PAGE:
Congresswoman Lisa Blunt Rochester, Delaware-Alabama, led the House Members of the Congressional Black Caucus in requesting information from the National Institutes of Health about planned actions to help reduce the disparity in certain grant funding awards.

African American researchers are less likely than their white counterparts to receive certain types of NIH grants. A recent study published in Science Advances shows that about a fifth of the gap is because African American scientists tend to propose research on disparities and patient-focused interventions, using words describing social factors affecting health. Work in these areas is less likely to be funded, even if a white researcher submits the grant application.

“The types of studies proposed by African American investigators are incredibly important for the health of the entire American population,” said Blunt Rochester. “The lack of funding for research focused on disparities and social factors affecting health does a disservice to African-American scientists, minority communities and overall American public health. In Delaware, we know that communities facing challenges, such as high unemployment or a lack of healthy food sources, are in poorer health than communities with more resources. We also know that resources alone are not the issue, as African Americans of better socioeconomic status are still disproportionately impacted and that structural racism contributes to that disparity. I am encouraged by the recognition of the funding gap and topic funding bias, and look forward to working with NIH to remedy these inequities.”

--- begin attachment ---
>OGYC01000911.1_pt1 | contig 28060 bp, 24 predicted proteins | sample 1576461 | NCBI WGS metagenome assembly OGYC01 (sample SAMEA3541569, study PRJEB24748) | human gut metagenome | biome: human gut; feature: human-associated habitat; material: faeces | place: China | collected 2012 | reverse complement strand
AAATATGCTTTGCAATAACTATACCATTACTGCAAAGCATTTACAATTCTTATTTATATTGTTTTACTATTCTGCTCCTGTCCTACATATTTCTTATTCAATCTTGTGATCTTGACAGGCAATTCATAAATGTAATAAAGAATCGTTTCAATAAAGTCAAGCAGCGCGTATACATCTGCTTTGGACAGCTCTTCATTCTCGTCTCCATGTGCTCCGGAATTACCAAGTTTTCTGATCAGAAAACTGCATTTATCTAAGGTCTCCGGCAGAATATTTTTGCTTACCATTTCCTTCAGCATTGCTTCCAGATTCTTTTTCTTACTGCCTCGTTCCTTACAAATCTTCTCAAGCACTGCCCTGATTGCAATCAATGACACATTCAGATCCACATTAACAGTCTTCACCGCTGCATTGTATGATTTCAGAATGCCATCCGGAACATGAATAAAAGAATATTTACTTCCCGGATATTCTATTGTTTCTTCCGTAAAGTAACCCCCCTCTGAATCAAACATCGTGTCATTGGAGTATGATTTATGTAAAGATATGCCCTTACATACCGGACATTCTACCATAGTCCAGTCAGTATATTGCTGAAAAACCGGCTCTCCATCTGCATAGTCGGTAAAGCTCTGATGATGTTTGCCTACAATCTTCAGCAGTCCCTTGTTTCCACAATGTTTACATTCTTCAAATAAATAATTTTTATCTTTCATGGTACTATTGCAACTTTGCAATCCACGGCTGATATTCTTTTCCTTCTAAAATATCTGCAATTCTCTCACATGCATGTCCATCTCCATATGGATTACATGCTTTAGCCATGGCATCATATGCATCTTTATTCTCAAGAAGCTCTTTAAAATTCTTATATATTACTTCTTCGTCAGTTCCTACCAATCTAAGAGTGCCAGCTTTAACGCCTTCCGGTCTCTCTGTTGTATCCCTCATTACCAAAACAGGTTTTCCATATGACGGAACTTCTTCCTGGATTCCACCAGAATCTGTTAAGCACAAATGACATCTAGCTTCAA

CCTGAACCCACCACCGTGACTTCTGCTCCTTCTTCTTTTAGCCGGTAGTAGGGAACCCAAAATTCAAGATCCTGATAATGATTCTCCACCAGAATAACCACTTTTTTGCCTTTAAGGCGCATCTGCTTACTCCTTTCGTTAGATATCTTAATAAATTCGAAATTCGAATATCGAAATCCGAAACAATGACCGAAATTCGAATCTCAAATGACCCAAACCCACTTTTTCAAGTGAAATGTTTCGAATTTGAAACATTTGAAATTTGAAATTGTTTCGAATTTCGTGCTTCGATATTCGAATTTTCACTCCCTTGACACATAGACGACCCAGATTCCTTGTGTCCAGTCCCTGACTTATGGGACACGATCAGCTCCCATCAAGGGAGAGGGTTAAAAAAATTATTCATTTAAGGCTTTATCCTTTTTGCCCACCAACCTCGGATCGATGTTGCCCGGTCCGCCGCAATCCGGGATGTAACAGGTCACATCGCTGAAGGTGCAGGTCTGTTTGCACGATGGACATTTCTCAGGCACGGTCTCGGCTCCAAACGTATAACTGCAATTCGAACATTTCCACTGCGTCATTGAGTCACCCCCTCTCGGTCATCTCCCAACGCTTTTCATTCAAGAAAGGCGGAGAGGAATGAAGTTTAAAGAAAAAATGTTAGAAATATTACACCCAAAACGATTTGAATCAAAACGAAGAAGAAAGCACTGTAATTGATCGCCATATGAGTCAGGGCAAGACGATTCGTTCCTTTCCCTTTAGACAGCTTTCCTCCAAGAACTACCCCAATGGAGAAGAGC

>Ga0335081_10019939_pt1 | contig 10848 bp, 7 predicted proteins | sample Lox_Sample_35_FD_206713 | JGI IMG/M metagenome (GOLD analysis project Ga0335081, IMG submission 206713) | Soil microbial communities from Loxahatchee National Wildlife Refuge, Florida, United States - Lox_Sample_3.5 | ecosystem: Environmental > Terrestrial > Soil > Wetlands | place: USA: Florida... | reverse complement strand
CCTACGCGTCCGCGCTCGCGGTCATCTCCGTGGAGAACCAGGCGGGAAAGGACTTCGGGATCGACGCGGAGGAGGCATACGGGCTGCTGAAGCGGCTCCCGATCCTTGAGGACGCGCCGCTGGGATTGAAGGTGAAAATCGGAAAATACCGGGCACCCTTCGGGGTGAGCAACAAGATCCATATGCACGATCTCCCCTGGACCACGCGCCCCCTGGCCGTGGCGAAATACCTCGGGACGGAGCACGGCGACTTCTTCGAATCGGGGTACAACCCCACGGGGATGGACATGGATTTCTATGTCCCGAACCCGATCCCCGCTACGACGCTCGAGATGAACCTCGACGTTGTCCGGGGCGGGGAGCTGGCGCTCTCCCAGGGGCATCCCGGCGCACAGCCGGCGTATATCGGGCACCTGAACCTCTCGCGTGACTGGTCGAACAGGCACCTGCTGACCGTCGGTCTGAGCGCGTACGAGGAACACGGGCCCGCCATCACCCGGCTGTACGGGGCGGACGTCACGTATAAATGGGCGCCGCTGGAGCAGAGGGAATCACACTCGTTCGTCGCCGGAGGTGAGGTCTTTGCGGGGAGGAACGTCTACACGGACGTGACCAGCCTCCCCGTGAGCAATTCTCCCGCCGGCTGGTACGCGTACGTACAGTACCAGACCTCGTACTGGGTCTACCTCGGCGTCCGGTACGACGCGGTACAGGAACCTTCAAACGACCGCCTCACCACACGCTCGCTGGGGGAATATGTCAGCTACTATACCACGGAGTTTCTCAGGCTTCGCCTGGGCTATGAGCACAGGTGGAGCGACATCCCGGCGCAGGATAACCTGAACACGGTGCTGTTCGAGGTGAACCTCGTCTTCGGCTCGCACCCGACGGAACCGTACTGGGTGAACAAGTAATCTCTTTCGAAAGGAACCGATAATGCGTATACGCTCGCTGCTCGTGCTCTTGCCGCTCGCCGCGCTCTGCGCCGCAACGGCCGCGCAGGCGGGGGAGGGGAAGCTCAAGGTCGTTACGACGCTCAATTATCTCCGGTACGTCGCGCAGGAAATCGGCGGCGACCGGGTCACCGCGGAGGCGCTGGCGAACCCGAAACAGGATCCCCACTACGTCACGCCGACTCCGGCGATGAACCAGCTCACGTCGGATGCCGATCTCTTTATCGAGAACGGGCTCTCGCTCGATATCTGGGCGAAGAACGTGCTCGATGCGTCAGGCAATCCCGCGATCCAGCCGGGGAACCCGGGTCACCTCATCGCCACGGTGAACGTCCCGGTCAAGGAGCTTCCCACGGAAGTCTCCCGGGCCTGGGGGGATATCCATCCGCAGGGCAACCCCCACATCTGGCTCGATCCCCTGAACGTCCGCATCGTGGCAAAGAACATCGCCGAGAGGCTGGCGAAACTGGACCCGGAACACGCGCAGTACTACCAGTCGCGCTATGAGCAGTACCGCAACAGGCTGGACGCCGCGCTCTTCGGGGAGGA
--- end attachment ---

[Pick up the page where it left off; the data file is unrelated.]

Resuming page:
To see the full text of the letter see